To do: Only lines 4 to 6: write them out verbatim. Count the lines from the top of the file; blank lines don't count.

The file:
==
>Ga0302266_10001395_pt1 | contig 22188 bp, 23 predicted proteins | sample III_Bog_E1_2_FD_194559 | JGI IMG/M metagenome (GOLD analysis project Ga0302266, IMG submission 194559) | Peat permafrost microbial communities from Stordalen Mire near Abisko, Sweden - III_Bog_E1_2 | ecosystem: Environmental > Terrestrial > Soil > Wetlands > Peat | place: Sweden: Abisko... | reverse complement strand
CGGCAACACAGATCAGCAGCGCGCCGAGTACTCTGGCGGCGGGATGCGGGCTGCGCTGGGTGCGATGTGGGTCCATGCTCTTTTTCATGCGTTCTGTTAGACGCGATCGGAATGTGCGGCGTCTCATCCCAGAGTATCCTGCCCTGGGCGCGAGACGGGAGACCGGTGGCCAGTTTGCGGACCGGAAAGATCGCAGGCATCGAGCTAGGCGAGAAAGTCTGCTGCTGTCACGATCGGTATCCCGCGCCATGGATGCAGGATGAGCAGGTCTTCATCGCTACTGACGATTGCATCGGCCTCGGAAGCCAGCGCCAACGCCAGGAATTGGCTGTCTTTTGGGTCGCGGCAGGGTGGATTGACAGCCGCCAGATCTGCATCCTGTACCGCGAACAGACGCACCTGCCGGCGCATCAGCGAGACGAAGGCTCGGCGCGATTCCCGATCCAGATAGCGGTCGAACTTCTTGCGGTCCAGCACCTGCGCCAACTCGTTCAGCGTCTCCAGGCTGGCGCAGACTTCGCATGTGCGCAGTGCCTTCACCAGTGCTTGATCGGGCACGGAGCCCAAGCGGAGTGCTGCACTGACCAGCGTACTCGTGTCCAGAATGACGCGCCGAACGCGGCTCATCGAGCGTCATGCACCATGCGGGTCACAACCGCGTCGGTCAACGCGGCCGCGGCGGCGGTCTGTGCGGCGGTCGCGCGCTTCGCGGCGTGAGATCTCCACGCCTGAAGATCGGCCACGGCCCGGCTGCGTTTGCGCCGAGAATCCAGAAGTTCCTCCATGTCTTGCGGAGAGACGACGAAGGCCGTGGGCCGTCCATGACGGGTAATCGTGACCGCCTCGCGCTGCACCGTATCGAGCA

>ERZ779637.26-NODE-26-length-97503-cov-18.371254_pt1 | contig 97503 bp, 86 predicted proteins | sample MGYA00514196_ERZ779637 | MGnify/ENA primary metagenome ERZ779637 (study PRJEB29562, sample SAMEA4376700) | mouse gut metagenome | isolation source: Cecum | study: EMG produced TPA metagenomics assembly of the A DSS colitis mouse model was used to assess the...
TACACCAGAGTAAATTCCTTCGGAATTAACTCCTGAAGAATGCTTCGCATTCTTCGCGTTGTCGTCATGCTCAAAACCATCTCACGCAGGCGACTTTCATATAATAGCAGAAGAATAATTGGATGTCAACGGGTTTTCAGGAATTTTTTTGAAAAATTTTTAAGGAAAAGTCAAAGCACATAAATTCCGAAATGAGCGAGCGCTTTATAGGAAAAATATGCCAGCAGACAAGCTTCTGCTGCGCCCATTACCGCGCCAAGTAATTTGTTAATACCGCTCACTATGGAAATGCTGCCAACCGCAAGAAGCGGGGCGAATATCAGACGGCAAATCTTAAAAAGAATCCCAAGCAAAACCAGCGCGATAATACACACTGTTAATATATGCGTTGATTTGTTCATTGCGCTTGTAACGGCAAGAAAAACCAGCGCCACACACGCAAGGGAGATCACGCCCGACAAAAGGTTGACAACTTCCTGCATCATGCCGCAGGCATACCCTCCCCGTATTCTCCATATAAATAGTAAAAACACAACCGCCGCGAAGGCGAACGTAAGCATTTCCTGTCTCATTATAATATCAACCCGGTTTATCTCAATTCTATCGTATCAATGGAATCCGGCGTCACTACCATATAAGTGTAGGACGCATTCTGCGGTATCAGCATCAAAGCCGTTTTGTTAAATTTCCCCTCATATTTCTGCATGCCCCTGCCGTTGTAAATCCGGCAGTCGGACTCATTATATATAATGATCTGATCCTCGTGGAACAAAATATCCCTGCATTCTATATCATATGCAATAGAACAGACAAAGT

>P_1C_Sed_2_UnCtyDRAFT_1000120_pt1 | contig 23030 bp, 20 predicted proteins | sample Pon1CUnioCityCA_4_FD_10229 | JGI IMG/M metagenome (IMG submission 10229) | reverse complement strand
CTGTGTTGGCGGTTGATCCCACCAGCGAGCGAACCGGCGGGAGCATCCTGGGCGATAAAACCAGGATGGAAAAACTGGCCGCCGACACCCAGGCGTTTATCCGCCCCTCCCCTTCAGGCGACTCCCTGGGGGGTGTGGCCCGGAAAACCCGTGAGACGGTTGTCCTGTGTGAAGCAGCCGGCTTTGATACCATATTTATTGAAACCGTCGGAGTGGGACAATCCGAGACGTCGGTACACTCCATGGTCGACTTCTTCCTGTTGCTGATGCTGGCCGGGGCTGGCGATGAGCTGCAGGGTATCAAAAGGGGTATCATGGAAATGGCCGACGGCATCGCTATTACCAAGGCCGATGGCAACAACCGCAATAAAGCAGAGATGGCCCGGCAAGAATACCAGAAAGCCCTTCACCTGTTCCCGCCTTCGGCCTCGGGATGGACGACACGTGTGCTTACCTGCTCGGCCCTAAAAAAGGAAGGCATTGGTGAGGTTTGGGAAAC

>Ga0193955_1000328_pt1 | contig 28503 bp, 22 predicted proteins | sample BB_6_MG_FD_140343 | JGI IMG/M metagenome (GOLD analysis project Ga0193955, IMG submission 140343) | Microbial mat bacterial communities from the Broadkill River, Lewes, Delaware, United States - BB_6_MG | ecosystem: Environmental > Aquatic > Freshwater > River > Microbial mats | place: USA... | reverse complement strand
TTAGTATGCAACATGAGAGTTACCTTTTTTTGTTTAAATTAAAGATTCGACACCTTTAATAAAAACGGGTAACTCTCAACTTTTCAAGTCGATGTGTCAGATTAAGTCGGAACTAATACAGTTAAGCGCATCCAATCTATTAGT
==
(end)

TACACCAGAGTAAATTCCTTCGGAATTAACTCCTGAAGAATGCTTCGCATTCTTCGCGTTGTCGTCATGCTCAAAACCATCTCACGCAGGCGACTTTCATATAATAGCAGAAGAATAATTGGATGTCAACGGGTTTTCAGGAATTTTTTTGAAAAATTTTTAAGGAAAAGTCAAAGCACATAAATTCCGAAATGAGCGAGCGCTTTATAGGAAAAATATGCCAGCAGACAAGCTTCTGCTGCGCCCATTACCGCGCCAAGTAATTTGTTAATACCGCTCACTATGGAAATGCTGCCAACCGCAAGAAGCGGGGCGAATATCAGACGGCAAATCTTAAAAAGAATCCCAAGCAAAACCAGCGCGATAATACACACTGTTAATATATGCGTTGATTTGTTCATTGCGCTTGTAACGGCAAGAAAAACCAGCGCCACACACGCAAGGGAGATCACGCCCGACAAAAGGTTGACAACTTCCTGCATCATGCCGCAGGCATACCCTCCCCGTATTCTCCATATAAATAGTAAAAACACAACCGCCGCGAAGGCGAACGTAAGCATTTCCTGTCTCATTATAATATCAACCCGGTTTATCTCAATTCTATCGTATCAATGGAATCCGGCGTCACTACCATATAAGTGTAGGACGCATTCTGCGGTATCAGCATCAAAGCCGTTTTGTTAAATTTCCCCTCATATTTCTGCATGCCCCTGCCGTTGTAAATCCGGCAGTCGGACTCATTATATATAATGATCTGATCCTCGTGGAACAAAATATCCCTGCATTCTATATCATATGCAATAGAACAGACAAAGT

>P_1C_Sed_2_UnCtyDRAFT_1000120_pt1 | contig 23030 bp, 20 predicted proteins | sample Pon1CUnioCityCA_4_FD_10229 | JGI IMG/M metagenome (IMG submission 10229) | reverse complement strand
CTGTGTTGGCGGTTGATCCCACCAGCGAGCGAACCGGCGGGAGCATCCTGGGCGATAAAACCAGGATGGAAAAACTGGCCGCCGACACCCAGGCGTTTATCCGCCCCTCCCCTTCAGGCGACTCCCTGGGGGGTGTGGCCCGGAAAACCCGTGAGACGGTTGTCCTGTGTGAAGCAGCCGGCTTTGATACCATATTTATTGAAACCGTCGGAGTGGGACAATCCGAGACGTCGGTACACTCCATGGTCGACTTCTTCCTGTTGCTGATGCTGGCCGGGGCTGGCGATGAGCTGCAGGGTATCAAAAGGGGTATCATGGAAATGGCCGACGGCATCGCTATTACCAAGGCCGATGGCAACAACCGCAATAAAGCAGAGATGGCCCGGCAAGAATACCAGAAAGCCCTTCACCTGTTCCCGCCTTCGGCCTCGGGATGGACGACACGTGTGCTTACCTGCTCGGCCCTAAAAAAGGAAGGCATTGGTGAGGTTTGGGAAAC